The histology of the gut of adult C. analis and C. chinensis has been given by Rahman and Ameen (1991). The intima of the foregut of the beetles is variously modified as "pharyngeal spines", "oesophageal spines" and "proventricular needles" in the pharynx, oesophagus and proventriculus, respectively. A distinct proventricular valve is present in the proventricular invagination. The cells of the foregut epithelium are short, cuboidal but not isodiametric. The midgut epithelium consists of short evaginations of the gut wall known as the "crypts". The midgut epithelium contains tall columnar cells except the crypts. The regenerative cells remain in the "crypts". The ileal intima is very thin and uniform as thickness and the epithelium consists of cuboidal cells which are not iso-diametric. The intima of the colon is variable in thickness and the epithelium consists of cuboidal cells, irregularly arranged, approximately iso-diametric and slightly wider than tall. The rectum is clearly divisible into anterior "rectal pad" and posterior "rectal papillae" that bear "rectal spines".

Ecology: The importance of population development of pest insects and the interactions between two or more species under natural conditions, is of great interest. Moreover, recent interest in non-chemical pest control methods necessitates the prediction of population development in presence of other insects. The mixed species or interspecies studies are covered primarily with the analysis of competitive (or cooperative) relations established within a population, when several species with essentially similar ecological requirements live together. Kabir and Begum (1990) studied the populatidn development and interactions of C. chinensis and C. analis in the laboratory under controlled conditions of food and space limitations using six pulses, L. stivus, L. culinaris, V. radiate, V. mungo, C. arietinum and P. sativum at 28-31±1°C and 75-85 percent rh. In single species cultures, C. analis developed the highest population level in V. radiata on the 80th day. C. arietinum did not support C. analis while L. sativus, L. culinaris and P. sativum showed low pest population buildup. C. chinensis produced almost comparable populations in chickpea, mung and red lentil on the 80th day. Black gram failed to support C. chinensis and the beetle died out soon. In interspecific cultures, the interactions between C. analis and C. chinensis adversely affected the population growth of the latter in mung.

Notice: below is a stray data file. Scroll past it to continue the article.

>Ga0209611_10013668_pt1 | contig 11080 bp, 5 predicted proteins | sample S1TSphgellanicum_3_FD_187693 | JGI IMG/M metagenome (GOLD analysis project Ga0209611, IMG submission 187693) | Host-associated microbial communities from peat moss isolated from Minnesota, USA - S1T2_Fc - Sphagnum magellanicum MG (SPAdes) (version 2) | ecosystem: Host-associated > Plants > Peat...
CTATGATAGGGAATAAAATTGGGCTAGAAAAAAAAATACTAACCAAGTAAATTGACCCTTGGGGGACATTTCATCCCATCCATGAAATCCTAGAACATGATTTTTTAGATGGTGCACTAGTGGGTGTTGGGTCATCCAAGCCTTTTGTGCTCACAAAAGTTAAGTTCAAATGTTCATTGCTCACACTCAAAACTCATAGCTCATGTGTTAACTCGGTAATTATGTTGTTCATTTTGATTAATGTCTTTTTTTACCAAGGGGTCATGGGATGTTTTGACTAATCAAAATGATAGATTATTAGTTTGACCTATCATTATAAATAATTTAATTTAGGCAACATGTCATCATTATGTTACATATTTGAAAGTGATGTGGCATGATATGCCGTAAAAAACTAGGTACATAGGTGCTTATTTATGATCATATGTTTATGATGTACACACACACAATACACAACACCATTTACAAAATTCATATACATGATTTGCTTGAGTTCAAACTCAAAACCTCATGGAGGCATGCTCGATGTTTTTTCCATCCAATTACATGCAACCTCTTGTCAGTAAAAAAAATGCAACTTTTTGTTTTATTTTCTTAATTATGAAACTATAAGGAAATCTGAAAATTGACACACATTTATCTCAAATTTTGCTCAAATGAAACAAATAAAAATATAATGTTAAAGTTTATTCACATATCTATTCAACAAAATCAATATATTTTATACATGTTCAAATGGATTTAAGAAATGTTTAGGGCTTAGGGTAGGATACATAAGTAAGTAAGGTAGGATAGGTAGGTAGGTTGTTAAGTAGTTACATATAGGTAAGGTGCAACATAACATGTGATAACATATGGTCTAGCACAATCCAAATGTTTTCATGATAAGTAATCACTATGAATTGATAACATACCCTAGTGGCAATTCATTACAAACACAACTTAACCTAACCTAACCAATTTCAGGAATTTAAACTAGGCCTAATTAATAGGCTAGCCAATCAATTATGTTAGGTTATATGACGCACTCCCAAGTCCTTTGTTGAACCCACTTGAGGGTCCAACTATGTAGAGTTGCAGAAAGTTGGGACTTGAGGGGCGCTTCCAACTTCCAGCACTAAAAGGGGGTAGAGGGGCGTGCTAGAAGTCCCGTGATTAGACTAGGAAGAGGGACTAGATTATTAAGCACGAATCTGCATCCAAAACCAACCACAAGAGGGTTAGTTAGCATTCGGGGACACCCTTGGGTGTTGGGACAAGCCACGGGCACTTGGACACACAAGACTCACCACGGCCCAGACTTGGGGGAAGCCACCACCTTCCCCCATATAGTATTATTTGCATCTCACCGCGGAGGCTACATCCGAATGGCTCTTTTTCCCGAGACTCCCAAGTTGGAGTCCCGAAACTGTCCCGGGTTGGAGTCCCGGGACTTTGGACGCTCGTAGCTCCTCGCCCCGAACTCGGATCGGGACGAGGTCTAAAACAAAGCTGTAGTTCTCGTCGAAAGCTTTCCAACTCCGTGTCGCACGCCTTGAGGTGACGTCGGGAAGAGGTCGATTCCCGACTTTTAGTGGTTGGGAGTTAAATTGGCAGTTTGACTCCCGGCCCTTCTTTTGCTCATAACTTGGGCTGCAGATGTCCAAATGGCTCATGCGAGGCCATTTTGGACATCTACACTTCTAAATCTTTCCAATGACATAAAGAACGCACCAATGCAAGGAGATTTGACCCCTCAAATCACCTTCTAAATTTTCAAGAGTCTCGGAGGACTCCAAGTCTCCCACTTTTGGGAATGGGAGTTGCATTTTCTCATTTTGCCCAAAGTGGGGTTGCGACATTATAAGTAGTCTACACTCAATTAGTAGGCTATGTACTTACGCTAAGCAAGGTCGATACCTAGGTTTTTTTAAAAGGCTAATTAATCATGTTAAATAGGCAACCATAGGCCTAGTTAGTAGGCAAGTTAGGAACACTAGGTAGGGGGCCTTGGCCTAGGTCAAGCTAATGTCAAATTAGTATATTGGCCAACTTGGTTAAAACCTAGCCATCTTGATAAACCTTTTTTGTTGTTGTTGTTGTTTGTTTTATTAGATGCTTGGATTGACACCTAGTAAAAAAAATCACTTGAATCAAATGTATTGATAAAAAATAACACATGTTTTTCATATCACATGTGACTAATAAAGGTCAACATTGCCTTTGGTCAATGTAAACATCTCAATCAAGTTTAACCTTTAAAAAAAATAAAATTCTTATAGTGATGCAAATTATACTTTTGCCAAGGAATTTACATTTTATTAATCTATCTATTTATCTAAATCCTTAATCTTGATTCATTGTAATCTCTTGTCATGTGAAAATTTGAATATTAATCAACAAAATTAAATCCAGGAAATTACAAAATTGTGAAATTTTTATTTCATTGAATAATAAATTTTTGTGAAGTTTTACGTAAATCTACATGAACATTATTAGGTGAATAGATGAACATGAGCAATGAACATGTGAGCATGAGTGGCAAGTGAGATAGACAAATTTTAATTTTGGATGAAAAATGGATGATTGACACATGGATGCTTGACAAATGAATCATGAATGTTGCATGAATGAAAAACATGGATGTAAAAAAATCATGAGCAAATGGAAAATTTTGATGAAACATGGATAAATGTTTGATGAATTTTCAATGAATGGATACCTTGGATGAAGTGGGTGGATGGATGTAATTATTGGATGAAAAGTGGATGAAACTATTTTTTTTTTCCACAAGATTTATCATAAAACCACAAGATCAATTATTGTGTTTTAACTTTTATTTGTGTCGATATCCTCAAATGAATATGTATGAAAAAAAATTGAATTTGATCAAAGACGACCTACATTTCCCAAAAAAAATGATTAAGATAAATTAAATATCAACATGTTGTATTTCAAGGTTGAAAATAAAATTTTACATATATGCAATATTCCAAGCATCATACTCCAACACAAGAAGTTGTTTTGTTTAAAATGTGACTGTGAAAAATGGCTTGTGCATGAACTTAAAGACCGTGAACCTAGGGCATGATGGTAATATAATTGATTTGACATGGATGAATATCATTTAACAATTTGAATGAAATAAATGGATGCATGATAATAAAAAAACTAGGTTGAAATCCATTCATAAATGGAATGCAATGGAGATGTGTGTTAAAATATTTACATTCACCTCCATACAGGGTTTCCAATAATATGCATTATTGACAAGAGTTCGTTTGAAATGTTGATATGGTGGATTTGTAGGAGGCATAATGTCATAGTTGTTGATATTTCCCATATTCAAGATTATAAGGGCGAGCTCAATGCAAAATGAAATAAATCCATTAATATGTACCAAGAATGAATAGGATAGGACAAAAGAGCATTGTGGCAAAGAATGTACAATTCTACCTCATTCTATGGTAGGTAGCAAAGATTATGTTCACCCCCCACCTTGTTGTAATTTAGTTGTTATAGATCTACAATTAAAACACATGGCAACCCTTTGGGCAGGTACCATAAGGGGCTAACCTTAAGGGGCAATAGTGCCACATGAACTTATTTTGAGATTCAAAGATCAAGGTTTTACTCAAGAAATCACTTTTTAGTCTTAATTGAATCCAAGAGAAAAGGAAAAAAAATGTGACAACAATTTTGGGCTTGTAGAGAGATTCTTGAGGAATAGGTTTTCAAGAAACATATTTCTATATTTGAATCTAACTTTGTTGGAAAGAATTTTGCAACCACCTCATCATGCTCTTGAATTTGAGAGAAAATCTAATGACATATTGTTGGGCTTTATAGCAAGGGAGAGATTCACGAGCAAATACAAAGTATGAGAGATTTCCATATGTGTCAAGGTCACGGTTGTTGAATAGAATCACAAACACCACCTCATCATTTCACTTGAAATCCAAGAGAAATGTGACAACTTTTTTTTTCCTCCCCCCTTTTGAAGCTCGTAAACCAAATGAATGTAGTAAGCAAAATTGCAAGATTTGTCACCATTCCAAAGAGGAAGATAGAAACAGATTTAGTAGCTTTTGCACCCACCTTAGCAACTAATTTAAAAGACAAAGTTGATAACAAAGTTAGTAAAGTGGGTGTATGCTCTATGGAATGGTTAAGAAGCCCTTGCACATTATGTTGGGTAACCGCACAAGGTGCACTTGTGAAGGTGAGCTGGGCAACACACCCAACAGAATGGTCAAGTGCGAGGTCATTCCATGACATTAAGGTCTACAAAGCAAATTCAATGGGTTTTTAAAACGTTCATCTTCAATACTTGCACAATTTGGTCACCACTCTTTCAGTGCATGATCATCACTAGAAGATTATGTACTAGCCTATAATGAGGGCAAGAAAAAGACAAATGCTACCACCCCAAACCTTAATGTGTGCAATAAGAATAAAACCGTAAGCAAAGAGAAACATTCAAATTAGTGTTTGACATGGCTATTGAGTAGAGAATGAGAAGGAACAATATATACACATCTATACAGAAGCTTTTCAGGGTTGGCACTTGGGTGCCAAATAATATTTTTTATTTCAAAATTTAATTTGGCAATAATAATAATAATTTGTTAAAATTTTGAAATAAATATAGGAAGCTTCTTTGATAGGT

Begum et al. (1984a) studied the effects of food, temperature and humidity of C. analis. Foods affected the fecundity and adult emergence of the bruchid. The females laid maximum number of eggs at a temperature above 30°C and at a relative humidity above 82 percent. L. esculenta was very suitable for their growth, producing 9.14 generations in a year, followed by L. sativus (7.88) and P. mungo (5.32). The total day degrees required for the beetles to complete their life-cycle was 432.45, 619.15 and 890.96 in L. esculenta, L. sativus and P. mungo respectively. P. mungo produced heavier individuals. C. analis is a serious pest, generally found in stored pulses, in Bangladesh. It occurs throughout the year and cause much damage to economy. It has been observed that there is a great plopulation fluctuation of the bruchid at different times of the year in Bangladesh-the population goes down in winter and builds up during summer. The age-specific survival rates (In) and fecundity rates (mx) of C. analis at different temperatures, viz. 20.0, 22.5, 25.0, 30.0, 32.5 and 35.0°C have been studied to estimate the temperature dependence of the intrinsic rate of natural increase (rm) by Begum et al. (1984b). The pulse beetle populations attained their optimum intrinsic rate at 32.5°C, at which the doubling time, the mean generation time (T) and the developmental period were the minimum. The fecundity of the females was the maximum at 35°C.